As a leader in the switch to electric, Sweden offers many great incentives for EV drivers. With an EV market share of 26% and an increase in sales of 253% in 2019, Sweden is making great strides in electric transformation. The growing popularity of EVs is due to increased incentives, namely national grants, tax subsidies, and local incentives.
Below, are some of the most attractive incentives available for Sweden’s EV drivers.
- Bonus Malus scheme: National grant for EVs and PHEVs:
- A grant of 60,000 SEK (€6,000) is available for up to 25% of the car’s purchase price (new) for low emission vehicles serviced before 2020 with CO2 emissions of up to 60g/km and vehicles serviced during 2020 or later with CO2 emissions of up to 70g/km. The grant is available for both individuals and businesses.
- Calculate your EV’s grant amount here.
- Grants for EV buses:
- A grant of 20% of the EV bus purchase price is available for public transport authorities, municipalities, or limited companies.
- For private transport companies, the grant is 40% of the difference between the EV bus purchase price and a comparable diesel bus.
- Company car tax deduction:
- Up to 40% for EVs and PHEVs. The grant amount is up to a maximum cost of 10,000 SEK (€1,000).
- Check your EV’s tax deduction here.
- Free access to HOV (high occupancy vehicle) and bus lanes in some areas.
EV Charging Incentives
- Charge the car grant – covers the cost of up to 50% of the cost of EVSE materials, up to a maximum cost per charge point of 10,000 SEK (€1,000) for individuals and 15,000 SEK (€1,500) for companies, municipalities, councils, and foundations.
- Swedish Transport Association Fast Charging Grant – grant for up to 100% of the costs of fast charging public-use EVSE.
Between 2012 and 2020, the number of charging units in Sweden has increased from 500 to 10,000. You can find your nearest public charging points using this map.
Find out more about how to obtain EVSE in Sweden with this useful checklist.
There are also local charging incentives throughout major cities in Sweden.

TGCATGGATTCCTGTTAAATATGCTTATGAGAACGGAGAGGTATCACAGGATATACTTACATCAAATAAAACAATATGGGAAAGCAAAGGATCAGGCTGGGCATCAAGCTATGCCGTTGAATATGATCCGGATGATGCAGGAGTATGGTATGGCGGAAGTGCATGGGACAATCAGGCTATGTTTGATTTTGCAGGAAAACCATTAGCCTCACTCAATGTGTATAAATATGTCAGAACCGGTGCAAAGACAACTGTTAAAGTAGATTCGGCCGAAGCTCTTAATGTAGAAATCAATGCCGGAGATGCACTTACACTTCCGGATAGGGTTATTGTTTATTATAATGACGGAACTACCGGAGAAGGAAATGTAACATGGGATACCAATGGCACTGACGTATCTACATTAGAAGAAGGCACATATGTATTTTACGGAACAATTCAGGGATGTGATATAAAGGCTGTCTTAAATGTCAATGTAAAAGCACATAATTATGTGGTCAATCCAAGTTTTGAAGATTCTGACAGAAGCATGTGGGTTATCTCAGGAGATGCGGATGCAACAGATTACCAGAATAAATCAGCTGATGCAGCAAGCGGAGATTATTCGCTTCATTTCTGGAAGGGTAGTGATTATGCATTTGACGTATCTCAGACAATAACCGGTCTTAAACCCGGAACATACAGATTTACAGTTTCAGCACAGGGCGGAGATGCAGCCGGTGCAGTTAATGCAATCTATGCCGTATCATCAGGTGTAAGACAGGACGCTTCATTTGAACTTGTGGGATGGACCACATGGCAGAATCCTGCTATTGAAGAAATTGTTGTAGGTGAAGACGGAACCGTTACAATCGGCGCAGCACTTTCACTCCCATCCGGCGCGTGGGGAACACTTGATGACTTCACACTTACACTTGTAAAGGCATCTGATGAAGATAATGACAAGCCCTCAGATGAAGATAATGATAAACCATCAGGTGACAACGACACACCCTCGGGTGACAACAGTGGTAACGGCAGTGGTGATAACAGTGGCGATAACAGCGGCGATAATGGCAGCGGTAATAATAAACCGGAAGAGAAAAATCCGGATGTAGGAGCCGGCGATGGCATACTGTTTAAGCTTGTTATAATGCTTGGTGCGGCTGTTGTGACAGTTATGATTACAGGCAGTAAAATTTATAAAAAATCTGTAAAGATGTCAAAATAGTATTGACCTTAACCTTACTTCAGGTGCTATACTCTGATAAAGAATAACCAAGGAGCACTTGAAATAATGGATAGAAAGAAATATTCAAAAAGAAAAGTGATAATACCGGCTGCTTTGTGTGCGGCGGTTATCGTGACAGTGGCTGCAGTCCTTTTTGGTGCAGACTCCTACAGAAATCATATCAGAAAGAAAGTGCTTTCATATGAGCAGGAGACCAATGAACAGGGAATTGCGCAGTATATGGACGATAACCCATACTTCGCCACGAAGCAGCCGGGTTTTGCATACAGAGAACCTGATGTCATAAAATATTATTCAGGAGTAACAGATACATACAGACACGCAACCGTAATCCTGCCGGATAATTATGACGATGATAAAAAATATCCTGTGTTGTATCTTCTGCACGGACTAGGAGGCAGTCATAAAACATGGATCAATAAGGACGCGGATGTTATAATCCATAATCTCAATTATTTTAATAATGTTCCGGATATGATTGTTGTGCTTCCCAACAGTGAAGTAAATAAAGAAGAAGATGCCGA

- Free charging of EVs and PHEVs – when you subscribe to a parking space in Stockholm, you only pay the parking fee. Charging is free. The only exception is the Högalid garage on Södermalm – you’ll need to obtain the requisition key from their customer services.
- You can find a list of charging stations in Stockholm city by checking Electromaps EV charging station map.
- Car Charing Permit – you can apply for a car charging permit for one of the city’s many parking facilities. Create an account on the Gothenburg Parkering website, apply for a parking permit, and then a charging permit.
- Pilot Project for Easier Electric Charging – from 1st April, you can use city car parks to charge your residential EV, whether you’re parking or not. The pilot project lasts one year and is a collaboration between the traffic office, Gothenburg Energy, and Gothenburg Parkering.
- To charge your EV at one of the city’s car parks, you’ll need to create an account with Gothenburg Energy. Then you can download the EV charging app for Android or IOS. You’ll also need the unique code for each car park, which you can find here.
- Also, during the autumn and winter of 2020/2021, the local government will carry out an expansion of the EV public charging network in Gothenburg. This means that 500 new charging stations will be available in public parking areas around the city.
- You can find a list of charging points in Gothenburg by visiting the Electromaps EV charging station map.
- Rent a charging point – pay a subscription and you can have access to available charging points in 8 of the city centre’s car parks. Parking is free, and electricity costs just 3 SEK/kWh (€0.30/kWh).
- The local government is working to provide 20% of parking spaces with EVSE. At the moment, there are over 150 public charging stations in Malmö. You can find a list of them here.
- The chargers are different speeds – some you can charge up to 22 kW/h, with others you can charge up to 3.7 kW/h.
- Rent a charging point – pay a subscription and you can have access to available charging points in the city. You don’t pay for parking, just for electricity.
- You can find a map of all charging points in Uppsala here.
Sweden: Driving the Switch To Electric
Sweden continues to support the shift to electric power as an alternative to traditional fuel. The incentives on offer are a testament to their commitment.
Regardless, demand for electricity in Stockholm and other major Swedish cities are outpacing supply, proving there is still room for improvement in offering electric power as a viable alternative. A two-year research project, which includes charging schemes and a large investment in a new battery storage facility, are important steps in addressing power supply issues and ensuring a greener future.
The Swedish government has set a target of becoming carbon-neutral by 2045. This will require 2.5 million EVs and PHEVs (plug-in hybrids) by the end of the next decade. A charging network will also be needed to sustain the increase in EVs.
Plans are currently in place to expand the innovative technology behind the world’s first electric charging road to other parts of the country. Meanwhile, EV owners across Sweden will soon be driving and charging at the same time, as policymakers continue working towards a greener future.
To find out more about EV and EV charging incentives in other European countries and how they compare to the Swedish subsidies, read our complete EU EV incentives guide.